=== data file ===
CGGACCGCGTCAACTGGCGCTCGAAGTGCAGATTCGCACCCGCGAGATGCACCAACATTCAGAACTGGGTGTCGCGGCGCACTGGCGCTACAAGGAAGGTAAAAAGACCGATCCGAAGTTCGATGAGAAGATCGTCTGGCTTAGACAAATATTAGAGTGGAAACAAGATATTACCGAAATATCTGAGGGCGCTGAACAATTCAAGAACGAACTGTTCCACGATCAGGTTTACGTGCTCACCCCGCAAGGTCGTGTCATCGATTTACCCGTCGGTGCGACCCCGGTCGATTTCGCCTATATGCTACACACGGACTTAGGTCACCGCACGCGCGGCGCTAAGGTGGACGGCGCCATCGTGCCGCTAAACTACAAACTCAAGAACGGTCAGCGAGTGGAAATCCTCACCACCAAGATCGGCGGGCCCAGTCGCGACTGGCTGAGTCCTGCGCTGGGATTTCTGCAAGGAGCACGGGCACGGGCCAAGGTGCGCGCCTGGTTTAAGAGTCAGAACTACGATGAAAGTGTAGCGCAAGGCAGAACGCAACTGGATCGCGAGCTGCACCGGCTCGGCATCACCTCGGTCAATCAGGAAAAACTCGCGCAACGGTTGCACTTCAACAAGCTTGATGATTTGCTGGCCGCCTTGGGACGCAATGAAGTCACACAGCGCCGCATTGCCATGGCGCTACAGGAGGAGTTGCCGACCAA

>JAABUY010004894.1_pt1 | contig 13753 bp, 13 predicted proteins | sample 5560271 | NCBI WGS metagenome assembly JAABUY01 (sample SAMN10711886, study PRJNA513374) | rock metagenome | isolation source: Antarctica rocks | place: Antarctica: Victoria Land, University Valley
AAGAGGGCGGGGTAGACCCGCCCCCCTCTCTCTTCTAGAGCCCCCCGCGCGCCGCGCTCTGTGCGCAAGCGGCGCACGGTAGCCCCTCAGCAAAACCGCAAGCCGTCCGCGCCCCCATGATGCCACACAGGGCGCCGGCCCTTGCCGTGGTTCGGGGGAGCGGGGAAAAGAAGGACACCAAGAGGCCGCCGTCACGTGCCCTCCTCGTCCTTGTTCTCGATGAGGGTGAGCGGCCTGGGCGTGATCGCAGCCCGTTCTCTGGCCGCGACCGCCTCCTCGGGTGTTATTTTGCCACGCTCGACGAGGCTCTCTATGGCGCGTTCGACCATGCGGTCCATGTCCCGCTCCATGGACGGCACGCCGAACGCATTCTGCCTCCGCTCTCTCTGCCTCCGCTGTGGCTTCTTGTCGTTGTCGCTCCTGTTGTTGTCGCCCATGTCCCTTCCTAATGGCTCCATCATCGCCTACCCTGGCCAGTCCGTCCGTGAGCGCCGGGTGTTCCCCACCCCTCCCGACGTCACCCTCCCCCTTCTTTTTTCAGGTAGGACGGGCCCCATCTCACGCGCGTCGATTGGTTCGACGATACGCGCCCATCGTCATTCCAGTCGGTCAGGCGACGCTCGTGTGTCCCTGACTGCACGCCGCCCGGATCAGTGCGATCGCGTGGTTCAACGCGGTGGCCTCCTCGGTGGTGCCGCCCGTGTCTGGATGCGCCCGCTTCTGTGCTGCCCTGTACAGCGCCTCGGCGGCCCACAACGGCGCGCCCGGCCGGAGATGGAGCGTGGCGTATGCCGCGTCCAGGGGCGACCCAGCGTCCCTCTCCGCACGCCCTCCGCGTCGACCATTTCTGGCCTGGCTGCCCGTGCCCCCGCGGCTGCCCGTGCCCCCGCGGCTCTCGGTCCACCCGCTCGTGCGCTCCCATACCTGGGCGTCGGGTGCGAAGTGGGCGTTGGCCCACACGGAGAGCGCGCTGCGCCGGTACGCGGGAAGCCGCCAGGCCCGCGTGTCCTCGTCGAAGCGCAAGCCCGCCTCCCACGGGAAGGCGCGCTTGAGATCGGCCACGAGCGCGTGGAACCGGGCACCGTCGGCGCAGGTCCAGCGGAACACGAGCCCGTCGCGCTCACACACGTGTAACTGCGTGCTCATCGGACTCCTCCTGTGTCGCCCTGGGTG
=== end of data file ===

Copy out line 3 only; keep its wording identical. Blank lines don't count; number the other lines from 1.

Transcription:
AAGAGGGCGGGGTAGACCCGCCCCCCTCTCTCTTCTAGAGCCCCCCGCGCGCCGCGCTCTGTGCGCAAGCGGCGCACGGTAGCCCCTCAGCAAAACCGCAAGCCGTCCGCGCCCCCATGATGCCACACAGGGCGCCGGCCCTTGCCGTGGTTCGGGGGAGCGGGGAAAAGAAGGACACCAAGAGGCCGCCGTCACGTGCCCTCCTCGTCCTTGTTCTCGATGAGGGTGAGCGGCCTGGGCGTGATCGCAGCCCGTTCTCTGGCCGCGACCGCCTCCTCGGGTGTTATTTTGCCACGCTCGACGAGGCTCTCTATGGCGCGTTCGACCATGCGGTCCATGTCCCGCTCCATGGACGGCACGCCGAACGCATTCTGCCTCCGCTCTCTCTGCCTCCGCTGTGGCTTCTTGTCGTTGTCGCTCCTGTTGTTGTCGCCCATGTCCCTTCCTAATGGCTCCATCATCGCCTACCCTGGCCAGTCCGTCCGTGAGCGCCGGGTGTTCCCCACCCCTCCCGACGTCACCCTCCCCCTTCTTTTTTCAGGTAGGACGGGCCCCATCTCACGCGCGTCGATTGGTTCGACGATACGCGCCCATCGTCATTCCAGTCGGTCAGGCGACGCTCGTGTGTCCCTGACTGCACGCCGCCCGGATCAGTGCGATCGCGTGGTTCAACGCGGTGGCCTCCTCGGTGGTGCCGCCCGTGTCTGGATGCGCCCGCTTCTGTGCTGCCCTGTACAGCGCCTCGGCGGCCCACAACGGCGCGCCCGGCCGGAGATGGAGCGTGGCGTATGCCGCGTCCAGGGGCGACCCAGCGTCCCTCTCCGCACGCCCTCCGCGTCGACCATTTCTGGCCTGGCTGCCCGTGCCCCCGCGGCTGCCCGTGCCCCCGCGGCTCTCGGTCCACCCGCTCGTGCGCTCCCATACCTGGGCGTCGGGTGCGAAGTGGGCGTTGGCCCACACGGAGAGCGCGCTGCGCCGGTACGCGGGAAGCCGCCAGGCCCGCGTGTCCTCGTCGAAGCGCAAGCCCGCCTCCCACGGGAAGGCGCGCTTGAGATCGGCCACGAGCGCGTGGAACCGGGCACCGTCGGCGCAGGTCCAGCGGAACACGAGCCCGTCGCGCTCACACACGTGTAACTGCGTGCTCATCGGACTCCTCCTGTGTCGCCCTGGGTG